Regardless of the type of reimbursement arrangement providers and insurers set up, the ultimate goal is to provide value to the patient. For all of the chatter about risk-based models, there are still pockets where fee-for-service reimbursement is proving that providers can deliver high-quality care and reduce costs.
CareFirst BlueCross BlueShield in Baltimore released new results from a fee-for-service, patient-centered medical home it runs in Maryland, Washington, D.C., and northern Virginia. In 2014 alone, the experiment showed significant improvements:
- 5 percent fewer hospital admissions
- 11 percent fewer days in the hospital
- 8 percent fewer readmissions for all causes
- 12 percent fewer outpatient health facility visits
Results have been equally impressive for the program's four-year run (2011–2015):
- 19 percent fewer hospital admissions
- 15 percent fewer days in the hospital
- 20 percent fewer readmissions for all causes
- 5 percent fewer outpatient health facility visits
At the same time, the average reward for a participating provider grew to between $41,000 and $49,000 in 2014 from $25,000 to $30,000 the previous year.
The total cost of care in 2014 through the program was $345 million less than what would have otherwise been expected. And it was achieved without some of the typical attributes of a PCMH.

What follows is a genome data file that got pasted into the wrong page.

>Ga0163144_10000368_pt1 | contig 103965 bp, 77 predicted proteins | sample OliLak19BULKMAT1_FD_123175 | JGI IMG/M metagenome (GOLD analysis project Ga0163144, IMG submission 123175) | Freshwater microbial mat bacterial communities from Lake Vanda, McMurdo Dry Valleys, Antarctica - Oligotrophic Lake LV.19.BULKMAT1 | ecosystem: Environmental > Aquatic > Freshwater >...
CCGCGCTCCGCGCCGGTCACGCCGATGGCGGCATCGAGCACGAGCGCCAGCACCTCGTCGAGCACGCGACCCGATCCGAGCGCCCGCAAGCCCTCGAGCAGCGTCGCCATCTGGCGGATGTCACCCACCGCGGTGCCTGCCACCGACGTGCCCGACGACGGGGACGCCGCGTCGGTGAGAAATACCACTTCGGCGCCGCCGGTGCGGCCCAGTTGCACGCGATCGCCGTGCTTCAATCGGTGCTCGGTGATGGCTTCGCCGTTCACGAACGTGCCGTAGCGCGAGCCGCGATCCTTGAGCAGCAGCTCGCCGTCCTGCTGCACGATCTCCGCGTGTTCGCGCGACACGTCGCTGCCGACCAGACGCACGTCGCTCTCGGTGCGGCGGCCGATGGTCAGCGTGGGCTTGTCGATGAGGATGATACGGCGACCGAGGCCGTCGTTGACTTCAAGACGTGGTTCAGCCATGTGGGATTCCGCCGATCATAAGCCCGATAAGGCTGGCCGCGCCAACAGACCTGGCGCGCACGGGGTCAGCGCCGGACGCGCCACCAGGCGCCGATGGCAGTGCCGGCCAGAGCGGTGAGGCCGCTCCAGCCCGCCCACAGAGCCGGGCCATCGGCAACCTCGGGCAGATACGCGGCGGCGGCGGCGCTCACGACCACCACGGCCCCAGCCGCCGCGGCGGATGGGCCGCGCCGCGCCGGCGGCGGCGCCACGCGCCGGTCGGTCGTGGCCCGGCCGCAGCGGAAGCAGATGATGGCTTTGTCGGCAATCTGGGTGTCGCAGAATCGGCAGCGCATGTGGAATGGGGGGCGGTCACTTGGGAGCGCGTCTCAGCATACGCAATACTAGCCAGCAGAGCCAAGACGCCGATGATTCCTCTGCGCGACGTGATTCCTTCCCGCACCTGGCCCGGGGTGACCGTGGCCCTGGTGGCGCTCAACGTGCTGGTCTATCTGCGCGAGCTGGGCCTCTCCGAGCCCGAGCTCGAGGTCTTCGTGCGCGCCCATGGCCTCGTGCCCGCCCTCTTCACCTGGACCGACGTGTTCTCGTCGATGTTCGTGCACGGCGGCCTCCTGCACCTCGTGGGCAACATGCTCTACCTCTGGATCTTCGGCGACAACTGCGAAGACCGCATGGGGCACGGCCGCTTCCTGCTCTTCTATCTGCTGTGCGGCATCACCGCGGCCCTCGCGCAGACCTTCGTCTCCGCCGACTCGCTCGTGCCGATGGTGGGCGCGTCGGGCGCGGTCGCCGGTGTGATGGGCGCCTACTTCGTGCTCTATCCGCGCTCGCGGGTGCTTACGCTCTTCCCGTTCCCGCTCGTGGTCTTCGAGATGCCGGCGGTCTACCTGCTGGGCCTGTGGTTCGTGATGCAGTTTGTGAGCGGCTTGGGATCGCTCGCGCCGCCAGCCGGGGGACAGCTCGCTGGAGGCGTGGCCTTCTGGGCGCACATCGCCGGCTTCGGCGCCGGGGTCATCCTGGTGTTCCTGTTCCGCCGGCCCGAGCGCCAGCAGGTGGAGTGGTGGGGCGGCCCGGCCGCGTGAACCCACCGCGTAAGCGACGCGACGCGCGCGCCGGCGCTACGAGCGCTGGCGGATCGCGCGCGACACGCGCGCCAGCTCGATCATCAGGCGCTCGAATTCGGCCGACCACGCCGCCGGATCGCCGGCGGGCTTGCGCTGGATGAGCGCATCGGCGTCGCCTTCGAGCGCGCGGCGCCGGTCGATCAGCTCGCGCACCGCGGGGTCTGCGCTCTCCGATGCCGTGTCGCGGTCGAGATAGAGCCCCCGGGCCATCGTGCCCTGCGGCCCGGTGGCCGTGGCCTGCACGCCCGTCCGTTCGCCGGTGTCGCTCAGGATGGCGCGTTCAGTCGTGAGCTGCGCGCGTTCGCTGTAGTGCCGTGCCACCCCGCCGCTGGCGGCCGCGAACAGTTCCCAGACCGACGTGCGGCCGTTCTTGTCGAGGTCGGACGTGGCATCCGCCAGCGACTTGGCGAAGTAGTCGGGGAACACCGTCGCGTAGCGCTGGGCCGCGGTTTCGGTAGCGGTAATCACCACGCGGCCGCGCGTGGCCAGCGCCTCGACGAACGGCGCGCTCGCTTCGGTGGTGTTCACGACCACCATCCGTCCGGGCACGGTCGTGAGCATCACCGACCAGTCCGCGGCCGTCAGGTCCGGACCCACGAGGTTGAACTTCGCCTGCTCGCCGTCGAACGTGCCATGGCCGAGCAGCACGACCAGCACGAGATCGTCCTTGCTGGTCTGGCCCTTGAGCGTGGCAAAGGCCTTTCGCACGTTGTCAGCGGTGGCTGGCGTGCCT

"We do call it a patient-centered medical home, and that's what it's focused on, but it is different from what other [organizations] are doing in this space," said CareFirst spokesman Michael Sullivan. "It's not based, for instance, around [National Committee for Quality Assurance] certification as a medical home. It doesn't pay per member, per month fees."
But the plan does offer robust support to those who participate, starting with a 12 percent increase just for joining and maintaining membership.
The number of participating physicians and advanced practice nurses grew to 4,052 as of this year, up from 2,152 the first year of operation in 2011, according to a performance report. Attributed membership grew to 1.1 million in 2015 from 490,000 in 2011. An important part of gaining the broad 80 percent participation rate is the fact that the program is fee for service, which is more practical and familiar to providers, Sullivan said.
Incentives are paid through CareFirst's established rate schedule, taking into account quality and financial metrics.
"Because there are incentives for both quality and cost, there's no incentive to withhold care," Sullivan said. If a physician provides value-added care, he or she will be paid for it, but it also gives [physicians] a direct incentive to consider the cost of care for their patients who are CareFirst members, he said.
And this is for all of the costs, not just those that are primary care, he added.